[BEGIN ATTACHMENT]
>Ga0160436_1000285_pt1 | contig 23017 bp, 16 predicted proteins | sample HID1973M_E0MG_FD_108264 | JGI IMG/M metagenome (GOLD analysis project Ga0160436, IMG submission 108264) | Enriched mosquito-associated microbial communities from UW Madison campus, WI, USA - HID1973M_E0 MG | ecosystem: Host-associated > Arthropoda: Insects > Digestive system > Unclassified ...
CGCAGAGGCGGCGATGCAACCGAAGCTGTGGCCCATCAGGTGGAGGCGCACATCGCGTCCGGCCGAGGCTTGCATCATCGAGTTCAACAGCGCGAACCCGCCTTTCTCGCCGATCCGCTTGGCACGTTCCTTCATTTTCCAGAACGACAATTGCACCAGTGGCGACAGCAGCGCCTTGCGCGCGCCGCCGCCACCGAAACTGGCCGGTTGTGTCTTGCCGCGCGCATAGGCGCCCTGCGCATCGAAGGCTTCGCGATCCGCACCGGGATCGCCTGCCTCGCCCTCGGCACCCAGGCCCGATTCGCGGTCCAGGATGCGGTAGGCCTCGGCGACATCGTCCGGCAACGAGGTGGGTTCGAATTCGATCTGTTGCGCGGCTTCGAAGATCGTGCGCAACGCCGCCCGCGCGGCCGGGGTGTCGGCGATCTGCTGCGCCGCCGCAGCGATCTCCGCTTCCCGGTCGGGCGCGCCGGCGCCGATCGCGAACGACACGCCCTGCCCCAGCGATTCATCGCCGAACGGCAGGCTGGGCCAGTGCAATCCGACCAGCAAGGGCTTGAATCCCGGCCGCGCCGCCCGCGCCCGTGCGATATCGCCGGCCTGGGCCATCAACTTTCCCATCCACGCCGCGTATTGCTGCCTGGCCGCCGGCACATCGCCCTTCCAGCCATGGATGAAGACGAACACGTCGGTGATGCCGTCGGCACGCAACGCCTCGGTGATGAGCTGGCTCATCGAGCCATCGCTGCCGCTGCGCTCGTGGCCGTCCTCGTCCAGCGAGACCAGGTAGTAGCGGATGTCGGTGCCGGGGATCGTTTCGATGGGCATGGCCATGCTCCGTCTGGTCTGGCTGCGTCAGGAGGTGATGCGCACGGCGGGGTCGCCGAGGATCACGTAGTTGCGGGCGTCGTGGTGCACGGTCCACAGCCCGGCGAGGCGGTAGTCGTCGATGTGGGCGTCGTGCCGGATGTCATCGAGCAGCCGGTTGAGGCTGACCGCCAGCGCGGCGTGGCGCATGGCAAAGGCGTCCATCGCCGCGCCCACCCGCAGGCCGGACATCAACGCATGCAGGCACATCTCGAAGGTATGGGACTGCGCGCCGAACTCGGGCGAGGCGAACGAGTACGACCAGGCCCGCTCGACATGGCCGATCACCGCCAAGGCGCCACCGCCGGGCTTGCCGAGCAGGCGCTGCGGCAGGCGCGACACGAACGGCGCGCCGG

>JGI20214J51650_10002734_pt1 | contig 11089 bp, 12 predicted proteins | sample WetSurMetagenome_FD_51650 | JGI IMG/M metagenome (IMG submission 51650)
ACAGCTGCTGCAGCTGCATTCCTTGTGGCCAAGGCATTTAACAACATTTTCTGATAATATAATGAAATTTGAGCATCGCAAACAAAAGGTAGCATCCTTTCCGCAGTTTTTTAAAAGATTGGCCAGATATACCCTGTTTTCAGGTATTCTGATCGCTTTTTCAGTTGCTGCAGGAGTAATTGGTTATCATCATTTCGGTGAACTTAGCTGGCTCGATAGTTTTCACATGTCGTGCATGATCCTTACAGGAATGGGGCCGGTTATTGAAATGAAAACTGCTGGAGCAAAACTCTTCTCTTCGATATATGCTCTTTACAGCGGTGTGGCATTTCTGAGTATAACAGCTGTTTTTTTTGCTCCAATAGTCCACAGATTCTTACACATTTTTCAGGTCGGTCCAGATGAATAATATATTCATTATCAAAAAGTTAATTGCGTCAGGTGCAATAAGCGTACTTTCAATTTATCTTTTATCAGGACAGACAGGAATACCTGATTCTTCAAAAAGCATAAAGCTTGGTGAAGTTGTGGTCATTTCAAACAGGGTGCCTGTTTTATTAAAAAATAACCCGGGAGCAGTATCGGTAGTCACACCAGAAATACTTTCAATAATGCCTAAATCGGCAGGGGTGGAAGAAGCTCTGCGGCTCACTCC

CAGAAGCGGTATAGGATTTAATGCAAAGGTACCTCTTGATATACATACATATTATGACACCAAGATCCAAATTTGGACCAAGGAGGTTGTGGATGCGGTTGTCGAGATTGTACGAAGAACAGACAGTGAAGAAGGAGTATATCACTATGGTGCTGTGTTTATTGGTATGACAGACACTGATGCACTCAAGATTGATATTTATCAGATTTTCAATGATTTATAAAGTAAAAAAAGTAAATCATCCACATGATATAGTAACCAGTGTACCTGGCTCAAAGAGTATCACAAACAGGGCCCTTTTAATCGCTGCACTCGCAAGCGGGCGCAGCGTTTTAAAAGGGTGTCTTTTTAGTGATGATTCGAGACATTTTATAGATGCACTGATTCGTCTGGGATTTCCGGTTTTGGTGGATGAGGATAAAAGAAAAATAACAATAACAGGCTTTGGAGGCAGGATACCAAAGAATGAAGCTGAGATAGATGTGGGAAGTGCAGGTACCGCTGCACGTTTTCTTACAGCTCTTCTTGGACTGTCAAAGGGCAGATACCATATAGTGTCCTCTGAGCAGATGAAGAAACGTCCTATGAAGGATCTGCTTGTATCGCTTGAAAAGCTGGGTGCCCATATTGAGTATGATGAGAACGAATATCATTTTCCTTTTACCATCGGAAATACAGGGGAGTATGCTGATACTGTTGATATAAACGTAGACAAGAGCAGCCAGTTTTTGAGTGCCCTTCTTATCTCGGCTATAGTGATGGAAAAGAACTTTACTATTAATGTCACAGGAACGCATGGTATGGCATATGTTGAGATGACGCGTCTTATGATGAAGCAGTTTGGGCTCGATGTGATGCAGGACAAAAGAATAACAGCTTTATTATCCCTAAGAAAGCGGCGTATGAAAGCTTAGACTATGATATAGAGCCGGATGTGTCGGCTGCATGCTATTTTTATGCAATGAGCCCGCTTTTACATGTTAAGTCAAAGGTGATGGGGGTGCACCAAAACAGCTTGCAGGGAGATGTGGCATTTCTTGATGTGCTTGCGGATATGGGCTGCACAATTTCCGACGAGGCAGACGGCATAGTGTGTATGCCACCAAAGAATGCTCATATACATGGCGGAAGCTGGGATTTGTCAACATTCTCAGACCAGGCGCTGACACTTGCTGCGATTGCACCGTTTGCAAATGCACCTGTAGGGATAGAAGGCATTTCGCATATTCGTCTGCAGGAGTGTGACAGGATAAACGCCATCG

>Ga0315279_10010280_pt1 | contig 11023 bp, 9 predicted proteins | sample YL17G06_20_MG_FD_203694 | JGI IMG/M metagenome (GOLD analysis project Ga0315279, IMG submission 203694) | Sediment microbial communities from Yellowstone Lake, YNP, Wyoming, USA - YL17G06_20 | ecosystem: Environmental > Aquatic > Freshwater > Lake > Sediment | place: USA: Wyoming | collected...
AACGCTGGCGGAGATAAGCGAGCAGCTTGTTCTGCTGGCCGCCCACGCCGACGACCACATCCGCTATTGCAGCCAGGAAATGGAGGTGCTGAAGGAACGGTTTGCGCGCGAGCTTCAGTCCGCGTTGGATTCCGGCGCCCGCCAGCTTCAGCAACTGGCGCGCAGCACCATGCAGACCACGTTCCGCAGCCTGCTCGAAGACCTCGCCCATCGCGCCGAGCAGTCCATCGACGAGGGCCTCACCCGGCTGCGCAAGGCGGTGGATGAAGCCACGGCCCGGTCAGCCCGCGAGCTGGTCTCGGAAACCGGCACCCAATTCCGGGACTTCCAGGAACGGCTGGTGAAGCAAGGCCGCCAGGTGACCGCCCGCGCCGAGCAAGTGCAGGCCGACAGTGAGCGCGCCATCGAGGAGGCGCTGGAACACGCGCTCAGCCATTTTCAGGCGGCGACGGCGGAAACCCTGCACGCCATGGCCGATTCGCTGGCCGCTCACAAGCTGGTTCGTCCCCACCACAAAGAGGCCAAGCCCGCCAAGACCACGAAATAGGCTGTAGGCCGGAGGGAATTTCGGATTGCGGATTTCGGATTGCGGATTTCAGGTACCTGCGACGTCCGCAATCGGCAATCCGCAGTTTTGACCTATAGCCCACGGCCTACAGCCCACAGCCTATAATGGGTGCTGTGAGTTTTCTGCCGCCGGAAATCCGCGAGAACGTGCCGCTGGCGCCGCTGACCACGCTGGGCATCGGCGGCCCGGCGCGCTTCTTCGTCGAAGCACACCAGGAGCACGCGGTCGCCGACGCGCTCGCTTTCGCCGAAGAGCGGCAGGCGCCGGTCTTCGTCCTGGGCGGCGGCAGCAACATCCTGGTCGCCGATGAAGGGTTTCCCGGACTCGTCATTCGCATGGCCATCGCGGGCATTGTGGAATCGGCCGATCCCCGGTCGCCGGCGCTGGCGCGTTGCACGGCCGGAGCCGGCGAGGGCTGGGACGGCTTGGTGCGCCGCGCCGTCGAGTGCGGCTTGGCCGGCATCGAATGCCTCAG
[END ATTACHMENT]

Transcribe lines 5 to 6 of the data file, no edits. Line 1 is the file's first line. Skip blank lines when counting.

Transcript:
CAGAAGCGGTATAGGATTTAATGCAAAGGTACCTCTTGATATACATACATATTATGACACCAAGATCCAAATTTGGACCAAGGAGGTTGTGGATGCGGTTGTCGAGATTGTACGAAGAACAGACAGTGAAGAAGGAGTATATCACTATGGTGCTGTGTTTATTGGTATGACAGACACTGATGCACTCAAGATTGATATTTATCAGATTTTCAATGATTTATAAAGTAAAAAAAGTAAATCATCCACATGATATAGTAACCAGTGTACCTGGCTCAAAGAGTATCACAAACAGGGCCCTTTTAATCGCTGCACTCGCAAGCGGGCGCAGCGTTTTAAAAGGGTGTCTTTTTAGTGATGATTCGAGACATTTTATAGATGCACTGATTCGTCTGGGATTTCCGGTTTTGGTGGATGAGGATAAAAGAAAAATAACAATAACAGGCTTTGGAGGCAGGATACCAAAGAATGAAGCTGAGATAGATGTGGGAAGTGCAGGTACCGCTGCACGTTTTCTTACAGCTCTTCTTGGACTGTCAAAGGGCAGATACCATATAGTGTCCTCTGAGCAGATGAAGAAACGTCCTATGAAGGATCTGCTTGTATCGCTTGAAAAGCTGGGTGCCCATATTGAGTATGATGAGAACGAATATCATTTTCCTTTTACCATCGGAAATACAGGGGAGTATGCTGATACTGTTGATATAAACGTAGACAAGAGCAGCCAGTTTTTGAGTGCCCTTCTTATCTCGGCTATAGTGATGGAAAAGAACTTTACTATTAATGTCACAGGAACGCATGGTATGGCATATGTTGAGATGACGCGTCTTATGATGAAGCAGTTTGGGCTCGATGTGATGCAGGACAAAAGAATAACAGCTTTATTATCCCTAAGAAAGCGGCGTATGAAAGCTTAGACTATGATATAGAGCCGGATGTGTCGGCTGCATGCTATTTTTATGCAATGAGCCCGCTTTTACATGTTAAGTCAAAGGTGATGGGGGTGCACCAAAACAGCTTGCAGGGAGATGTGGCATTTCTTGATGTGCTTGCGGATATGGGCTGCACAATTTCCGACGAGGCAGACGGCATAGTGTGTATGCCACCAAAGAATGCTCATATACATGGCGGAAGCTGGGATTTGTCAACATTCTCAGACCAGGCGCTGACACTTGCTGCGATTGCACCGTTTGCAAATGCACCTGTAGGGATAGAAGGCATTTCGCATATTCGTCTGCAGGAGTGTGACAGGATAAACGCCATCG

>Ga0315279_10010280_pt1 | contig 11023 bp, 9 predicted proteins | sample YL17G06_20_MG_FD_203694 | JGI IMG/M metagenome (GOLD analysis project Ga0315279, IMG submission 203694) | Sediment microbial communities from Yellowstone Lake, YNP, Wyoming, USA - YL17G06_20 | ecosystem: Environmental > Aquatic > Freshwater > Lake > Sediment | place: USA: Wyoming | collected...